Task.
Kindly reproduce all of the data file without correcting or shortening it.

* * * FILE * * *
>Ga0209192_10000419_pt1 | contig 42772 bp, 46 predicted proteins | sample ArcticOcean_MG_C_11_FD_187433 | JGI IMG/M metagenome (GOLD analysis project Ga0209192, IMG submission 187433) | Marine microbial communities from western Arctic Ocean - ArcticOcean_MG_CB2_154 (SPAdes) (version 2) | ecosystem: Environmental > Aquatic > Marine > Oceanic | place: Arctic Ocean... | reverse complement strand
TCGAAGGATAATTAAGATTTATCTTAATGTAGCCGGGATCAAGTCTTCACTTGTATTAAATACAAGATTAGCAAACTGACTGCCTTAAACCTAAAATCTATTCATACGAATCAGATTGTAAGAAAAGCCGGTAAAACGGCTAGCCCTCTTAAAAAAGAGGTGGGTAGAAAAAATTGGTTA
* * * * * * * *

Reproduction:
>Ga0209192_10000419_pt1 | contig 42772 bp, 46 predicted proteins | sample ArcticOcean_MG_C_11_FD_187433 | JGI IMG/M metagenome (GOLD analysis project Ga0209192, IMG submission 187433) | Marine microbial communities from western Arctic Ocean - ArcticOcean_MG_CB2_154 (SPAdes) (version 2) | ecosystem: Environmental > Aquatic > Marine > Oceanic | place: Arctic Ocean... | reverse complement strand
TCGAAGGATAATTAAGATTTATCTTAATGTAGCCGGGATCAAGTCTTCACTTGTATTAAATACAAGATTAGCAAACTGACTGCCTTAAACCTAAAATCTATTCATACGAATCAGATTGTAAGAAAAGCCGGTAAAACGGCTAGCCCTCTTAAAAAAGAGGTGGGTAGAAAAAATTGGTTA